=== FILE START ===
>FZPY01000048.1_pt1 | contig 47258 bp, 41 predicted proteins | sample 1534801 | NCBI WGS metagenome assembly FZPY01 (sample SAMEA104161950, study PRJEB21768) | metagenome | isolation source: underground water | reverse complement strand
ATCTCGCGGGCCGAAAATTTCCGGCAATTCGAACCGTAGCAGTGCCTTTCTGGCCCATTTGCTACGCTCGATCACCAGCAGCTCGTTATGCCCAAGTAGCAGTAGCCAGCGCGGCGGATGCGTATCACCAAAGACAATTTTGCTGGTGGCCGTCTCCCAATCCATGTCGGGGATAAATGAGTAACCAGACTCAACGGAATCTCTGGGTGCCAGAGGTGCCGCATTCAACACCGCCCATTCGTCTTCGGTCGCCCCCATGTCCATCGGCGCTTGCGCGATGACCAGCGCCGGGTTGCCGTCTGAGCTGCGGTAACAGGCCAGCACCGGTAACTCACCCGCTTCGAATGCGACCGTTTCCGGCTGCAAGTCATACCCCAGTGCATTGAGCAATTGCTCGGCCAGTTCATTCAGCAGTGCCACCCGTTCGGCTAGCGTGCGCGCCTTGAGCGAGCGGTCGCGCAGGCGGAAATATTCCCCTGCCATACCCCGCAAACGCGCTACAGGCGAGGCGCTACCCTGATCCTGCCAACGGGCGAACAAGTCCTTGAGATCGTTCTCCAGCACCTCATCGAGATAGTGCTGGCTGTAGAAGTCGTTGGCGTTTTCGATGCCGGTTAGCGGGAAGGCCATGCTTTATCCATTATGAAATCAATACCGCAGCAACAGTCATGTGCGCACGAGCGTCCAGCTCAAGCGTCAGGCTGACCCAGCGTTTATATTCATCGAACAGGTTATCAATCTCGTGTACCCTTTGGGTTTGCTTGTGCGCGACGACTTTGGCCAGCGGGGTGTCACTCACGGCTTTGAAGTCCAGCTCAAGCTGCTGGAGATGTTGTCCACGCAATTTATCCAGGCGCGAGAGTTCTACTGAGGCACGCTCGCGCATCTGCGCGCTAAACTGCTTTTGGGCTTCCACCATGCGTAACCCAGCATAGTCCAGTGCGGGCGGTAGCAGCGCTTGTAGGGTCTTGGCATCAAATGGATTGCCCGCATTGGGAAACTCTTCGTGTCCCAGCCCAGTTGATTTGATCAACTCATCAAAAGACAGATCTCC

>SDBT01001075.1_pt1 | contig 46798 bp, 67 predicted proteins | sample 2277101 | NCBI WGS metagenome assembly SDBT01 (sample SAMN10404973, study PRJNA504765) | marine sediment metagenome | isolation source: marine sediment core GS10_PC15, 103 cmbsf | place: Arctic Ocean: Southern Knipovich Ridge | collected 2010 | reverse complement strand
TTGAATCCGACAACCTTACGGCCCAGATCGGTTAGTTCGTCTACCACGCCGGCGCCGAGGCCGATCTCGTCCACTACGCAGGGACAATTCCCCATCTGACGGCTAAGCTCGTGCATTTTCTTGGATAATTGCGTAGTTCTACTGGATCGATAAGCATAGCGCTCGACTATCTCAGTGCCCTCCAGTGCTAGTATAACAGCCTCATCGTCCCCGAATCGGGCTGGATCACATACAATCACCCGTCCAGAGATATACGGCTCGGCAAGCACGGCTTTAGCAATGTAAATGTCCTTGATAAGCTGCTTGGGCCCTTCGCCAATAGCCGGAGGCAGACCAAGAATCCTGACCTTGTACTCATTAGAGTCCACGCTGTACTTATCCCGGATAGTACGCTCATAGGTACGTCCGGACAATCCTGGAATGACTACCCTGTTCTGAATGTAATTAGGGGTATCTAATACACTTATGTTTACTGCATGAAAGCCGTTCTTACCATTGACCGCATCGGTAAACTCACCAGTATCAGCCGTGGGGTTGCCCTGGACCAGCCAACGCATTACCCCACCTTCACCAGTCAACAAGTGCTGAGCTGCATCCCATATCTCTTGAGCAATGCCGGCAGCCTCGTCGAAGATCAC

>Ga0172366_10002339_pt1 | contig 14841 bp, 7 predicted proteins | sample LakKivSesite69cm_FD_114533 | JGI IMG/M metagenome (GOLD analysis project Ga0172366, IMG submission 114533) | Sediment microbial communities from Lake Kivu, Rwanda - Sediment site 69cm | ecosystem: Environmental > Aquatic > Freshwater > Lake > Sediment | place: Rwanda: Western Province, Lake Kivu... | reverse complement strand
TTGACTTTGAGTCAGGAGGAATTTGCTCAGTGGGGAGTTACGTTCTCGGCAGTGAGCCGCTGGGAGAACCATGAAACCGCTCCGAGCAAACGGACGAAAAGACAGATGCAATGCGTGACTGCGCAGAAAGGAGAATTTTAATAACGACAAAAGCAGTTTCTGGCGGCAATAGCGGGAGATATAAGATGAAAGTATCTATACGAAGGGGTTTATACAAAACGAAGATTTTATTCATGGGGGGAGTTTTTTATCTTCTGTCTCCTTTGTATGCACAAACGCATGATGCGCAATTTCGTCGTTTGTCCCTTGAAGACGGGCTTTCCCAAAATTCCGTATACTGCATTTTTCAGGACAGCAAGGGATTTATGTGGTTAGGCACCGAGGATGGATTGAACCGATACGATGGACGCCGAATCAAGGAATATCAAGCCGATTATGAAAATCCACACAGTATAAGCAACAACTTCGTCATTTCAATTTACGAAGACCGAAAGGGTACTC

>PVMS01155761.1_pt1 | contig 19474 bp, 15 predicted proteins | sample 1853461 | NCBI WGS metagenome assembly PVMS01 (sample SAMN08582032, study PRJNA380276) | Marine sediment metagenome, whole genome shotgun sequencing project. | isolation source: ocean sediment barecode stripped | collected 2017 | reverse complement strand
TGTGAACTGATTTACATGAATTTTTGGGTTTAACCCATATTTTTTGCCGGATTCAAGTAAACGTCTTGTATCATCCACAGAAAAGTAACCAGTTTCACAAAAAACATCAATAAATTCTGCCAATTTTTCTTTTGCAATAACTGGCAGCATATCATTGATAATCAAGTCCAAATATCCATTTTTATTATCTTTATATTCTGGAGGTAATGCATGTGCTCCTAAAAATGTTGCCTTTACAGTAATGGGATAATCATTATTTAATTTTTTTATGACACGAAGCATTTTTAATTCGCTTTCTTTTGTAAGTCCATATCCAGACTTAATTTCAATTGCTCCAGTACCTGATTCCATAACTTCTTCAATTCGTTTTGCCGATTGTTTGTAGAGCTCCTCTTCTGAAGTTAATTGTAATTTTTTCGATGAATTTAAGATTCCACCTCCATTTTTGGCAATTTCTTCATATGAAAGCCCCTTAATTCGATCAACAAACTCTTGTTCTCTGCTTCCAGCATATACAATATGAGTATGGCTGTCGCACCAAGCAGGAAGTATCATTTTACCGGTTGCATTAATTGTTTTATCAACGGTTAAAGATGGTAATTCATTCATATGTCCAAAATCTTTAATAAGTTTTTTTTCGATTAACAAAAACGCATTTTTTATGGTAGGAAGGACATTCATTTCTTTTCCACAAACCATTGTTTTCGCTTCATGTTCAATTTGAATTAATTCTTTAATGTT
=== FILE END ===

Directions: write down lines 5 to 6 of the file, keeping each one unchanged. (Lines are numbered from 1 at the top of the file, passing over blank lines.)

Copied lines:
>Ga0172366_10002339_pt1 | contig 14841 bp, 7 predicted proteins | sample LakKivSesite69cm_FD_114533 | JGI IMG/M metagenome (GOLD analysis project Ga0172366, IMG submission 114533) | Sediment microbial communities from Lake Kivu, Rwanda - Sediment site 69cm | ecosystem: Environmental > Aquatic > Freshwater > Lake > Sediment | place: Rwanda: Western Province, Lake Kivu... | reverse complement strand
TTGACTTTGAGTCAGGAGGAATTTGCTCAGTGGGGAGTTACGTTCTCGGCAGTGAGCCGCTGGGAGAACCATGAAACCGCTCCGAGCAAACGGACGAAAAGACAGATGCAATGCGTGACTGCGCAGAAAGGAGAATTTTAATAACGACAAAAGCAGTTTCTGGCGGCAATAGCGGGAGATATAAGATGAAAGTATCTATACGAAGGGGTTTATACAAAACGAAGATTTTATTCATGGGGGGAGTTTTTTATCTTCTGTCTCCTTTGTATGCACAAACGCATGATGCGCAATTTCGTCGTTTGTCCCTTGAAGACGGGCTTTCCCAAAATTCCGTATACTGCATTTTTCAGGACAGCAAGGGATTTATGTGGTTAGGCACCGAGGATGGATTGAACCGATACGATGGACGCCGAATCAAGGAATATCAAGCCGATTATGAAAATCCACACAGTATAAGCAACAACTTCGTCATTTCAATTTACGAAGACCGAAAGGGTACTC